With their guards up, UConn women look tough in title defense

Frosh Taurasi, junior Bird lead Huskies in tourney, but watch for scorer Stiles


Louisiana Tech coach Leon Barmore saw it clearly.

Connecticut had just dismantled his team to win the East Regional final on Monday, scoring within six seconds of the opening tip and never relenting on the perimeter, under the basket, or in transition.

"It's pretty obvious to me," Barmore said, "that if they handle their business, they are going to be national champions."

Business is booming for the Huskies as UConn's never-ending supply of talent meets the demand of high expectations.

During their on-court celebration, the Huskies donned printed visors to commemorate their trip this weekend to the Final Four in St. Louis, where they will try to defend their national title.

Fittingly, even as they were cutting down the nets, the Huskies were looking ahead.

"We're all out there celebrating, but I'm like, `There's still more to go,' " UConn's freshman marvel, Diana Taurasi, said after the Huskies' 67-48 trouncing of Louisiana Tech. "I'm not satisfied. It's nice to get in the Final Four, the first one. But only good things can happen from there."

Sue Bird, the junior point guard, added, "We want to repeat, more than anything."

But first, the Huskies have a semifinal date against Notre Dame, one of only two teams that has beaten Connecticut this season. The other team, Tennessee, was upset in the Mideast Regional semifinal by Xavier, eliminating the possibility of a UConn-Tennessee rematch this year.

As if it matters.

This year's Final Four no longer needs such a marquee matchup. It has Jackie Stiles.

An endearing pony-tailed, knee-padded guard for No. 5-seeded Southwest Missouri State who hails from the one-stoplight town of Claflin, Kan., Stiles has been playing in anonymity for four years. Finally, after appearing on ESPN for the first time this season in the West Regional, Stiles has been able to show why, with 3,371 points, she is the leading career scorer in women's NCAA basketball.

On Monday, Stiles scored 32 points in Southwest Missouri State's 104-87 victory over Washington in the West Regional. On Saturday, she poured in 41 clutch points to upset top-seeded Duke in the regional semifinal. She also scored 32 points against Rutgers in the second round.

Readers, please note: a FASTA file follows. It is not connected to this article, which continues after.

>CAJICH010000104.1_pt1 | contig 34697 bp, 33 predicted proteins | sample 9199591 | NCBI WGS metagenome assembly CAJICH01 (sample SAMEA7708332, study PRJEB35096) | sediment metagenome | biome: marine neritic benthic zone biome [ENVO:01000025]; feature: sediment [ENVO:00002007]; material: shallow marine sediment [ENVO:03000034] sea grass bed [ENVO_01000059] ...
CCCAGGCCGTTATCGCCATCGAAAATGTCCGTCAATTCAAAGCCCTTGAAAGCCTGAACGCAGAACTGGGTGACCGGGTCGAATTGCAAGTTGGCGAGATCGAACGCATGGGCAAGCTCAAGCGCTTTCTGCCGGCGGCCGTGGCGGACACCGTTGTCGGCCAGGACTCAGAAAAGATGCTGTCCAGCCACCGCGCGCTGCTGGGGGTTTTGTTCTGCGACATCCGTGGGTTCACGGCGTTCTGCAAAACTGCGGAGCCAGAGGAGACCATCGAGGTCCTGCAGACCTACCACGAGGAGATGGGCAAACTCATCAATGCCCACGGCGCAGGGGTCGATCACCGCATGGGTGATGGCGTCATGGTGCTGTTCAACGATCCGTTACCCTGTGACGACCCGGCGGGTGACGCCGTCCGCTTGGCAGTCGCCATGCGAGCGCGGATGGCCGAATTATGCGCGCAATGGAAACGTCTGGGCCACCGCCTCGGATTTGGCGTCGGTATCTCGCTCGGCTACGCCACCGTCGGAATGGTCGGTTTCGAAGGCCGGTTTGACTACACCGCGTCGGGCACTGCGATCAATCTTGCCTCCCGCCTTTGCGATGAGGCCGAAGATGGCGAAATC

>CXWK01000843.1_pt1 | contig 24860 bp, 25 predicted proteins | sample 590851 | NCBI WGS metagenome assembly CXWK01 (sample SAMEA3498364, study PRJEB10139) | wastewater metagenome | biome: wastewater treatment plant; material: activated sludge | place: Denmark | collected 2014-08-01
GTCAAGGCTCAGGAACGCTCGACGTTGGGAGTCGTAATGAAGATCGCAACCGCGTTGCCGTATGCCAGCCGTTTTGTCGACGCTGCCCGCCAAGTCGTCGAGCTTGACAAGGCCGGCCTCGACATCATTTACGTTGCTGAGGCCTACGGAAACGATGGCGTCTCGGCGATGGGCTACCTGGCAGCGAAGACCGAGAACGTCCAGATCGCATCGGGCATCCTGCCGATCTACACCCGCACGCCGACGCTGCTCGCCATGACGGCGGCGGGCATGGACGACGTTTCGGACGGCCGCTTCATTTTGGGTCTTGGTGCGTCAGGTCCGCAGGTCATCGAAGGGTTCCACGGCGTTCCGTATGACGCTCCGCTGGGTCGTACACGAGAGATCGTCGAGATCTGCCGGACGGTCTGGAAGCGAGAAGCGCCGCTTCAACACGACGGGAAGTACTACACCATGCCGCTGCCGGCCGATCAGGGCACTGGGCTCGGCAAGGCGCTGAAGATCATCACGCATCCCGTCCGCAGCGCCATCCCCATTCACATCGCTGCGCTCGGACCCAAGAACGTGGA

Stiles is known for spinning around defenders to sink three-pointers, slicing through the lane, and hitting soft fade-away jumpers. She has led the nation in scoring for the past two years and averaged 30.7 points this season.

"She's a once-in-a-generation type of player," Connecticut coach Geno Auriemma said last weekend in Pittsburgh. "She is the kind of kid that's relentless. Every time she touches the ball, you can't wait to see what she's going to do with it."

Auriemma once recruited her. She turned him down to stay close to home, and now Stiles will finish her career in St. Louis, a 3 1/2 -hour drive from Southwest Missouri's campus in Springfield.

Purdue, however, hopes to spoil Stiles' finale. The Boilermakers, seeded No. 3, already have turned back one sentimental upstart, Xavier, in the Mideast final. Purdue returns three players - All-American Katie Douglas, Camille Cooper and Kelly Komara - from its 1999 national championship team.

The Final Four will have a decidedly Midwestern flavor, with Stiles, Purdue, and the Ruth Riley-led Notre Dame team. The Irish and the Huskies jockeyed for the No. 1 ranking in the polls for most of the season, with UConn's last-second victory in the Big East Conference tournament giving it the top spot in the final poll.

Connecticut is vying to become the first team to repeat as national champion since Tennessee won three consecutive titles between 1996 and 1998.

The Huskies have dominated their tournament opponents, winning their last two games by an average of 16.5 points. And they have done so without two stars, Svetlana Abrosimova and Shea Ralph, who are out with season-ending injuries.

"You lose two All-Americans, you better replace them with somebody really, really good," Auriemma said.

Taurasi, a 6-foot guard, fits that billing, having moved into the starting lineup in February, one game after Abrosimova suffered torn ligaments in her foot.

"The game of women's basketball has not seen a player of her size who can shoot the ball the way she shoots it and loves to pass the way she passes," Auriemma said.

Taurasi scored 41 points in the East Regional and was named the most outstanding player.

Bird, the team's other starting guard, has shot 50 percent in UConn's four tournament victories.

When they were not sending sharp passes inside, Taurasi and Bird contributed to a stifling Husky defense that held Louisiana Tech to 28.6 percent shooting, the lowest ever in the regionals.

"With those two guys in the backcourt handling the ball, we're going to be OK," Auriemma said. "And when our big guys step up, we're good." Then he added, with a knowing smile, "We're pretty good."

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